team celebration

The Lost Art of This Leadership Responsibility

Many of you find yourself in a different energy gear at this time of year. For some of you, this time of year brings some reflection and relaxation. Others of you don’t know where your energy is going to come from and are relying on Redbull and Starbucks to help you finish the year strong. No matter what psychological energy state you find yourself as a leader, one of the most important leadership responsibilities you have is to create memories for those you love and care about. Those you are responsible for can be either in your work life or your home life.

Big family with three children celebrating Christmas at home. Festive dinner at fireplace and Xmas tree. Parent and kids eating at fire place in decorated room. Child lighting advent wreath candle

As a leader, you have the responsibility to be  a memory maker.

Those who follow you, whether at home or at work, will remember for many years to come the impact of the memories you created for them.

My Story

Recently, I lead a group of students I teach in an intentional leadership exercise. I had them ask family members to all think about an event they participated in together. Something like a vacation, a sporting event, or even a meal. Then each person is to write a short paragraph recalling what the event meant to them. We call this a Family Journaling exercise.

Let me tell you, my students went into this exercise kicking and screaming (metaphorically of course). They came out of it with deep joy and gratitude for the experience. Why the transformation?

Many students reflected on the power of the memory sharing that family members had recalled. It was powerful for them to hear the depth of meaning brought by those who shared. Several students commented they were going to make this part of their holiday tradition. They were starting a Christmas journal to capture the highlights of the year and then read them in years to come.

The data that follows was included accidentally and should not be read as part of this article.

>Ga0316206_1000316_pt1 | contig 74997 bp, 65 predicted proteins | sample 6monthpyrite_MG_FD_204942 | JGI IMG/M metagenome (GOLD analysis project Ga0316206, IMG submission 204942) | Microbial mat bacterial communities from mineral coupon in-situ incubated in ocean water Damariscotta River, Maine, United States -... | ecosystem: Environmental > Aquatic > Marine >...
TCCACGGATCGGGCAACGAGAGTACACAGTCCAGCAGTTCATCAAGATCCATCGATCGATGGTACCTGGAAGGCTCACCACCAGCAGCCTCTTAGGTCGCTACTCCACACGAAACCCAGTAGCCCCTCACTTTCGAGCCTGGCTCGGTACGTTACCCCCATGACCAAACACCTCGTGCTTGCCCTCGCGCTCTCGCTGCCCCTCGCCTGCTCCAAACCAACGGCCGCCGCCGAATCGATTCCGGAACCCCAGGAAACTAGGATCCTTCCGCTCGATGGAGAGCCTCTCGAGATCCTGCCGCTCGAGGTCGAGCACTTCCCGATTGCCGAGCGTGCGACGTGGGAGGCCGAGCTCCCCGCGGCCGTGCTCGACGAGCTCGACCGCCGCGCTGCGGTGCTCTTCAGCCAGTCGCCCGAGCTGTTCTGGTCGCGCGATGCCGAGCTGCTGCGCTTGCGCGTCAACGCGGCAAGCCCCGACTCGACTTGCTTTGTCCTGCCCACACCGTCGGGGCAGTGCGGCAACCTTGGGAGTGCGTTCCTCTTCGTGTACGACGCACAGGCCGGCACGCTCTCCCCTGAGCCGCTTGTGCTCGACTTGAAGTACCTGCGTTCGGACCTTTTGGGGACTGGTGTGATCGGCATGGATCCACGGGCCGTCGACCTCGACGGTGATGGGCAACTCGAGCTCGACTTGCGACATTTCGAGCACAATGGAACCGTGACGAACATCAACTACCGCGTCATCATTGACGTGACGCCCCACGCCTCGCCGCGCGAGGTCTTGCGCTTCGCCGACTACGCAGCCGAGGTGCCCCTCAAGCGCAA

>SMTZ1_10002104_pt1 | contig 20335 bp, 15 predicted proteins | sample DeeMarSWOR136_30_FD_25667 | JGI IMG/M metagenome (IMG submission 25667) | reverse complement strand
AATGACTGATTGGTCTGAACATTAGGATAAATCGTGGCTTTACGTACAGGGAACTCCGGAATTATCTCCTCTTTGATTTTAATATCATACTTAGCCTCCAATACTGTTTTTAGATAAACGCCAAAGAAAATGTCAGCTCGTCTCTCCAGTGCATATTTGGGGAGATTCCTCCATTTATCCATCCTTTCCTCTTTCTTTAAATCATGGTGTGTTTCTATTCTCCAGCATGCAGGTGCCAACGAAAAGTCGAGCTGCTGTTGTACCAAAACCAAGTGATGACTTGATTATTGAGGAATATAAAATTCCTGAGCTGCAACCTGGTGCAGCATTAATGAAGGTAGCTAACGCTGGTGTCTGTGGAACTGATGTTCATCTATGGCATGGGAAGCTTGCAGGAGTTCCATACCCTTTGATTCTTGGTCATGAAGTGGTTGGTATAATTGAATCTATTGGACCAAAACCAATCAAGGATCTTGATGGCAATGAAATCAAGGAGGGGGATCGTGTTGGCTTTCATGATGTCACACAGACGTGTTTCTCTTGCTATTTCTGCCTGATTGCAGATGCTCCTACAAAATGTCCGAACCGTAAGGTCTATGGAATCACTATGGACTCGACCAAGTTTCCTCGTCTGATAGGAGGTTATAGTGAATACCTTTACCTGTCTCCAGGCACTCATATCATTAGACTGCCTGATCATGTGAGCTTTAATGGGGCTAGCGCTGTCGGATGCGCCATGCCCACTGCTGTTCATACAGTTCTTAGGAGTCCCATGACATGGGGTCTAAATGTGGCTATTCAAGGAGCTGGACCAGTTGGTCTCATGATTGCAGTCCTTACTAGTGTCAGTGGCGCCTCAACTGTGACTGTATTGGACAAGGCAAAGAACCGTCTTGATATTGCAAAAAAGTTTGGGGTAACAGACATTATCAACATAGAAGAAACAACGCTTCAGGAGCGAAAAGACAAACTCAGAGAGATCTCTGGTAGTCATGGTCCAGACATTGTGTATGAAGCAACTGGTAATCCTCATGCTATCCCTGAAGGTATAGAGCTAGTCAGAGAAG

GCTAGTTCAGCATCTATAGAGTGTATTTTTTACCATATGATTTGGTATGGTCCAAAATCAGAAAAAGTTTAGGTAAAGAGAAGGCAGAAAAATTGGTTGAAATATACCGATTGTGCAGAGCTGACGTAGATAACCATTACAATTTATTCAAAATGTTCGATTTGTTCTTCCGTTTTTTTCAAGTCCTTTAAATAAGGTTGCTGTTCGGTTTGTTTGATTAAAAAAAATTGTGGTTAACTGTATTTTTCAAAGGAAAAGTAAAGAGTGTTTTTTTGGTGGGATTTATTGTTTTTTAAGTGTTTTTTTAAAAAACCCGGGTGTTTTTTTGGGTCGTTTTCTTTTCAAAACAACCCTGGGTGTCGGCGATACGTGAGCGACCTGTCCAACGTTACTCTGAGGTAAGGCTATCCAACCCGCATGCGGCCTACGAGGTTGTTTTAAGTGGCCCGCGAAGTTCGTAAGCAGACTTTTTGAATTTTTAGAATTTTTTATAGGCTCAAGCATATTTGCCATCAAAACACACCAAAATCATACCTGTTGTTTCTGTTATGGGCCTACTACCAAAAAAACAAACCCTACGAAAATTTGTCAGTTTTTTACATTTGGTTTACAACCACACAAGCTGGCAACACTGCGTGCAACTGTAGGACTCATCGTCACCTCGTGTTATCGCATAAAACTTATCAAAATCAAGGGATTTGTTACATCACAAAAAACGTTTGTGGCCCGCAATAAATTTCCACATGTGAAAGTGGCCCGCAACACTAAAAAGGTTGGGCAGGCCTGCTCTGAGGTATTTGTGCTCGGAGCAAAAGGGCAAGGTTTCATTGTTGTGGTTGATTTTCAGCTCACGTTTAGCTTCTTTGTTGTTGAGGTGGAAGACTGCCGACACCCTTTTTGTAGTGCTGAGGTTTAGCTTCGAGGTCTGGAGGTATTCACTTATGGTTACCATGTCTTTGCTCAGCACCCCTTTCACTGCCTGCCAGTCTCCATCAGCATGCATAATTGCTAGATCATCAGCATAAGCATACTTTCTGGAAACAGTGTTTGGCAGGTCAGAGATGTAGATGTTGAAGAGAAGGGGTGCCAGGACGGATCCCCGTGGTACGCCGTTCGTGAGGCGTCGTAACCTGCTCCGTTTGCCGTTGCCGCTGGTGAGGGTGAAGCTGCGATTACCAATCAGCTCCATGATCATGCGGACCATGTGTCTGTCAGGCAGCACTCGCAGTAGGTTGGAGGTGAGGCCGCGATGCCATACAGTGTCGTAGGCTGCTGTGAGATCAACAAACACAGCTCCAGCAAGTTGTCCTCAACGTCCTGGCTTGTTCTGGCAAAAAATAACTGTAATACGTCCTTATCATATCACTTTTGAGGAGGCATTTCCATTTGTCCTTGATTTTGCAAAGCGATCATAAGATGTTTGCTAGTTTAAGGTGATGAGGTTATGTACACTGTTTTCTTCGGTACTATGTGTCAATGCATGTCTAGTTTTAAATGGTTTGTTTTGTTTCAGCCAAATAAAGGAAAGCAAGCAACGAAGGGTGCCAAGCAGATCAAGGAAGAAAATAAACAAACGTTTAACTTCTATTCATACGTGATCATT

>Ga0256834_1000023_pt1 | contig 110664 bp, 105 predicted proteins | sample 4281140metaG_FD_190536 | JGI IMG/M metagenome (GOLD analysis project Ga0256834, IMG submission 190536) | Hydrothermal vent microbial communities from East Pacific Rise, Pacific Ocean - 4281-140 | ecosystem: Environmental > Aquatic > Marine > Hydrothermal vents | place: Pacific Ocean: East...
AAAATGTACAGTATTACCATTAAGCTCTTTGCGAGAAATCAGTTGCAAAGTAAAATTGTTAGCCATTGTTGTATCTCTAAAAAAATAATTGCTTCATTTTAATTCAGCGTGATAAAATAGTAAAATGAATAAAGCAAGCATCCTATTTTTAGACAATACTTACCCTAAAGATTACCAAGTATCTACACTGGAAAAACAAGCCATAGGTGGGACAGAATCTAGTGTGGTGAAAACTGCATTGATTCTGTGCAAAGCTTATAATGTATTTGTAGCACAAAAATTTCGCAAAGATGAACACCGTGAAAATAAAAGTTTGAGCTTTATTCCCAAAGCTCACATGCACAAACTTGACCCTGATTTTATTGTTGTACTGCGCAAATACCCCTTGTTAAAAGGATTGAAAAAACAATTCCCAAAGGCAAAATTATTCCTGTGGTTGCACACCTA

My wife writes a Christmas journal every year. I can share from personal experience how powerful it is to go back over the years and reflect on the significance of that particular season. We collect some of our favorite Christmas Cards, recipes, and stories into the journal.  My wife will even play a game with us reading some of the collection and have us guess the year it took place.

Why not be intentional this holiday season about creating positive memories for those you lead? Here are a few suggestions for activities you could lead others to participate in. These types of activities are both fun and cathartic for those who engage, and for you as a leader there will be things that are shared that are valuable learnings for you to reflect upon.

Here are 3 memory makers you could lead for those who follow you:

  1. Create a Family/ Team Journal. Write down significant events, gifts, meals, from the season. Include some photographs and Christmas cards in the journal. Have those on your team or family help you by selecting what is meaningful for them.
  2. Do a Family/Team Journaling Exercise. This is an easy one, and you can do it in under an hour. Pick an event like a vacation, celebration, or a time when you all were together. Then give everyone a blank sheet of paper or a blank note on their device. Have them write a paragraph or two of what they remember from their perspective. When everyone is finished, spin a candy cane and the person the stick is pointing to goes first. After they read what they wrote, have others fill in the memories from their perspective.
  3. Lead a Gratitude Group. Sit your group in a circle and share something that someone in your group did this year that you are thankful for. This is a great one for kids of all ages to practice the freeing emotion of being thankful.

My hope for you as a leader is that you will take some time and reflect this holiday season on how truly blessed you are. I love being on this leadership journey with you and look forward to a great 2016.

Homework: Okay, this is an easy one this week. Pick one, two, or even all three of the memory makers outlined above and implement them with your team or family. We would love to hear from you if you do this, so drop us a line and tell us your experience.